Blogging Dawkins, Chapter One

The other day I sallied forth to the local Barnes and Noble to pick up my copy of Richard Dawkins’s new book The Greatest Show on Earth: The Evidence for Evolution. As I walked into the store I noticed a person stacking books on the main kiosk. She asked me if I was looking for something in particular.

Now, ordinarily I would have said something like, “No thanks, I’m good.” I spend so much time hanging out at Barnes and Noble, you see, that I’m pretty certain I know the layout of the store better than most of the people who work there. Besides, half the fun of browsing is all the must-have books you notice while searching for the one you are specifically looking for.

But since I am living in one of the most conservative counties in Virginia I wanted it to be heard far and wide that I was excited by the prospect of a new Dawkins book. So I replied, “Yes. I am looking for the new book by Richard Dawkins. It is supposed to come out today.”

She furrowed her brow and said something like, “I just saw it a moment ago, but now I can’t remember where. What is the title?” I replied, “The Greatest Show on Earth.” While we were talking I had scanned the main kiosk. Dan Brown’s new book was hard to miss, but there was no sign of Dawkins. I began to grow worried. My employee friend still could not quite seem to remember where she had seen the book. I began to fear it might be buried deep within the science ghetto. (The “Christian Inspiration” section is about three times larger. Groan.)

That was when she moved to the side and I noticed, almost directly behind her, a huge display given over entirely to Dawkins’s book. I smiled and said, “I think I know where you saw it.”


I was planning simply to read the book and then post a review of it. But then it dawned on me that, while the official purpose of this blog is to discuss issues related to evolution and creationism, I had never given any systematic consideration to the evidence for evolution. So how about a chapter by chapter consideration of the case for evolution as presented by Richard Dawkins? Here we go.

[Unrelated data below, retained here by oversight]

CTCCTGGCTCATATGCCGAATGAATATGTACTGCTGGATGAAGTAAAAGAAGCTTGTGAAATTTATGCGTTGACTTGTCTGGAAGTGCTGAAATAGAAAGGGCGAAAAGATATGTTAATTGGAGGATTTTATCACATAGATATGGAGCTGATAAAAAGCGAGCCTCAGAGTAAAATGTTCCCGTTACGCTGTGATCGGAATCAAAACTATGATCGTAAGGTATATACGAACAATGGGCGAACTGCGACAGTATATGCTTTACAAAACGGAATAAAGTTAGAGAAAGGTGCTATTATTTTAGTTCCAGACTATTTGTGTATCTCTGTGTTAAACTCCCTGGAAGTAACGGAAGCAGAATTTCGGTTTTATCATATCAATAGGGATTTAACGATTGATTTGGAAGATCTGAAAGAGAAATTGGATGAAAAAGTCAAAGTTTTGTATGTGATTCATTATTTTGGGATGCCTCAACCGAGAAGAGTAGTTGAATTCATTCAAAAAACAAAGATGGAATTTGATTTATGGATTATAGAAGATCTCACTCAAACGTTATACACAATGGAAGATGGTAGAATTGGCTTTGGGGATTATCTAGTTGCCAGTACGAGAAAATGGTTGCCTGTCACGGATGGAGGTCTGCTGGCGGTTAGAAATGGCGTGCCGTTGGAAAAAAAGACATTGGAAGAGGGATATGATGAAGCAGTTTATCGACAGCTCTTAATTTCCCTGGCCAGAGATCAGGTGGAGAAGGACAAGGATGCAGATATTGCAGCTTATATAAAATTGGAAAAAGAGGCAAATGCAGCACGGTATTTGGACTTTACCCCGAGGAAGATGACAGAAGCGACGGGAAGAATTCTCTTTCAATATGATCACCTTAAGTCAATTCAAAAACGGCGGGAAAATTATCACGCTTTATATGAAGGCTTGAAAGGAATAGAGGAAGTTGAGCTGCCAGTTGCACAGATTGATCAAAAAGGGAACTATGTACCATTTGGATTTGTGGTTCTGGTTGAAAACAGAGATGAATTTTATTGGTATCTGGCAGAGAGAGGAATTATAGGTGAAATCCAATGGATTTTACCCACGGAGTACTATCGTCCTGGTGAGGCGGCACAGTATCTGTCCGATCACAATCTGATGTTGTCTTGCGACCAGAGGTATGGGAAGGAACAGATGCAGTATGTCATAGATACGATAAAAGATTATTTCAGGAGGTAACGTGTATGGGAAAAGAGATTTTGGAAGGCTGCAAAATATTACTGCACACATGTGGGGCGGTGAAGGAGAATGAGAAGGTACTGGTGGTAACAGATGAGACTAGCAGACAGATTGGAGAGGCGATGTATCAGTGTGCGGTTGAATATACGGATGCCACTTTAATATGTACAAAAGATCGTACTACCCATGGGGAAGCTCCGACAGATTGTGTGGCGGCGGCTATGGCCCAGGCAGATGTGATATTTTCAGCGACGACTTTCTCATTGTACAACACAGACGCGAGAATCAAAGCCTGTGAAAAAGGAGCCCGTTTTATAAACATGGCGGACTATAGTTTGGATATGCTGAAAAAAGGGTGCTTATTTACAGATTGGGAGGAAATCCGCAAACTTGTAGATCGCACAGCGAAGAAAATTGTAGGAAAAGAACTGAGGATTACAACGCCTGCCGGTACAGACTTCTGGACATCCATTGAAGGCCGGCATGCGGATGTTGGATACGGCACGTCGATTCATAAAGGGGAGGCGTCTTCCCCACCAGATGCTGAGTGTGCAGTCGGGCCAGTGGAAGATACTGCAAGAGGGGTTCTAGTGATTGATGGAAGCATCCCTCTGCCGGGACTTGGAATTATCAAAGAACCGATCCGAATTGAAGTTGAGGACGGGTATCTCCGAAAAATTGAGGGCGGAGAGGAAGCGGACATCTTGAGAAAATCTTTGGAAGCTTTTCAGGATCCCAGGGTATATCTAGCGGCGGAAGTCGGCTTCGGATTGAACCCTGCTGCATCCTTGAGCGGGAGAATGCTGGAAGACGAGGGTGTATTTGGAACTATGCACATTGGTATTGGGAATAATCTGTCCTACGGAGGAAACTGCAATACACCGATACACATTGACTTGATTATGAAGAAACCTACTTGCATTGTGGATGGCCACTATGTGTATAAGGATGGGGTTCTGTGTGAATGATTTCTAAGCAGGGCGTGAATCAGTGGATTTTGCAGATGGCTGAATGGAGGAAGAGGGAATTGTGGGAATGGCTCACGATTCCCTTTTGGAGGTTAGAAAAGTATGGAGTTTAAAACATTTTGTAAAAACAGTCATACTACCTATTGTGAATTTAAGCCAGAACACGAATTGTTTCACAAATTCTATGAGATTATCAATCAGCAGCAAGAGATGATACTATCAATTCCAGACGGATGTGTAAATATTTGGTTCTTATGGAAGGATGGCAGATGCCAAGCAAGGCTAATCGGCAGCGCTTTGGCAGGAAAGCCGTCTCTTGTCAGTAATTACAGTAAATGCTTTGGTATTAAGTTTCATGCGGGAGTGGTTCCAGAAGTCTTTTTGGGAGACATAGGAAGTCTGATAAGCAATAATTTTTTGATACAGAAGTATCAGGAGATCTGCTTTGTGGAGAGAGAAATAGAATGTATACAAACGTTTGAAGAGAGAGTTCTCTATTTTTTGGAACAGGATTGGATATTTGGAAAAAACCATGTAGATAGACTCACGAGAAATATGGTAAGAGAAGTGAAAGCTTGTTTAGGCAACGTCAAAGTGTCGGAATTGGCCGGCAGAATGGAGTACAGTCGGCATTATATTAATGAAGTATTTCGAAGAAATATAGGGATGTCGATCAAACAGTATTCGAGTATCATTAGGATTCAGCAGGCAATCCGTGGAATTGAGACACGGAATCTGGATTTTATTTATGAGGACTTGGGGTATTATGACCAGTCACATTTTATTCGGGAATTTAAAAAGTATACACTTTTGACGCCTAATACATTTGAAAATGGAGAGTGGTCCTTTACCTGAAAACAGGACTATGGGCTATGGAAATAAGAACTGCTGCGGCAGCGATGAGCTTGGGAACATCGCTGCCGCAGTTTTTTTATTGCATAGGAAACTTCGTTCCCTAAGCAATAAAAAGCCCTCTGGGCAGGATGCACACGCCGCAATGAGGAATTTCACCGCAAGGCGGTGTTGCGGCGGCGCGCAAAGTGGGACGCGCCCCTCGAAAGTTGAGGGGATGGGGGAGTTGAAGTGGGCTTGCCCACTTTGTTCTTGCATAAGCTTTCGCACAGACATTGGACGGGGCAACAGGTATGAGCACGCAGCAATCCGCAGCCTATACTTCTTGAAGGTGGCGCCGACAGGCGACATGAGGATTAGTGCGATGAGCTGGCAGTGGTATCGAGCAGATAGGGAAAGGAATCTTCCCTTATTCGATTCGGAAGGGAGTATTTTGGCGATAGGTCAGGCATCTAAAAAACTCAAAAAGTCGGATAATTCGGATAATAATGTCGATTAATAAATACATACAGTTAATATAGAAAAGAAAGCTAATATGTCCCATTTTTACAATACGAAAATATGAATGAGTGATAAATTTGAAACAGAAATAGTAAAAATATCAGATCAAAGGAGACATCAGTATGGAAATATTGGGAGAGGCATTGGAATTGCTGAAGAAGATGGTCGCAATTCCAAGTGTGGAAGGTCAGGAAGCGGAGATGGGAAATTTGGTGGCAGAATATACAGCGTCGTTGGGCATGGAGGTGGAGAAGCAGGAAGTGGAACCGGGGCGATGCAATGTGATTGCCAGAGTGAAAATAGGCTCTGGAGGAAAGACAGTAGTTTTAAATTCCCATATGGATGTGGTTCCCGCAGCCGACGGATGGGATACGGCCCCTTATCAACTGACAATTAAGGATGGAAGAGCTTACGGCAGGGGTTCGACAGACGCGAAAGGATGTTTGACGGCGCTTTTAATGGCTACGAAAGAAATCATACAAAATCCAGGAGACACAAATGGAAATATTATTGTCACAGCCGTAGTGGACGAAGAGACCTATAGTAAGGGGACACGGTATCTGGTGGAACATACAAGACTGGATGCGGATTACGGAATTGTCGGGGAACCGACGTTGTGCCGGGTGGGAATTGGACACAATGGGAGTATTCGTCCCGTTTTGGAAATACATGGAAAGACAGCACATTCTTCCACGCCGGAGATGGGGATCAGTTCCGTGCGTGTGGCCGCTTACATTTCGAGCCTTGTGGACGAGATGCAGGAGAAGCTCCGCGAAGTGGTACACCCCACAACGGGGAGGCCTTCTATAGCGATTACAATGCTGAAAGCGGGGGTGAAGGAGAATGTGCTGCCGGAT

My intorduction to Dawkins’s writing came when I was in graduate school. I had just started to get interested in evolutionary biology, and Stepehn Jay Gould was the only contemporary evolutionary biologist with whom I was familiar. I had read his first three essay collections, and though I loved all three of them I decided it was about time to get someone else’s view of the subject. I browsed through the evolution section of the local public library and noticed a book called, The Blind Watchmaker: How the Evidence for Evolution Reveals a World Without Design. Intriguing! I checked out the book and read it. My first time through I was disappointed, since the book did not really present any evidence for evolution. To me it seemed the point of the book was to clear up certain common misconceptions about evolution, as opposed to making a case from the ground up.

So I was gratified to see, in the preface of the present book, a forthright statement that I had successfully ascertained his intent.

The relatively short Chapter One is really just an introduction. Dawkins notes that the term “theory” means different things in different contexts. In everyday language it tends to mean something pretty close to “hypothesis,” that is, a proposed explanation that is only slightly above an outright guess. But in scientific language it tends to refer to an explanatory scheme that successfully accounts for a wide array of observed facts. The germ theory of disease, for example, is surely something far more worthy of general agreement than a mere hypothesis.

As others have noted, this dichotomy can cause confusion when people discuss “the theory of evolution.” People tend to think the everyday usage is intended when it is really the scientific sense that is meant. Dawkins explains that to avoid the confusion he likes to use the mathematician’s word “theorem” to describe evolution. Just to make it clear, though, that he is not really talking about a mathematical theorem, he alters the word to, “theorum”

At first I balked at this. First he coopts our word, then he misspells it! Outrageous! But I started to soften my view when Dawkins suggested it should be pronounced to rhyme with “decorum.” That is kind of a cool sounding word. And the fact is that mathematicians do sometimes talk about “evolution equations” (roughly, they describe systems that unfold in time). If we can use his word, I suppose I can not begrudge him the use of one of our words.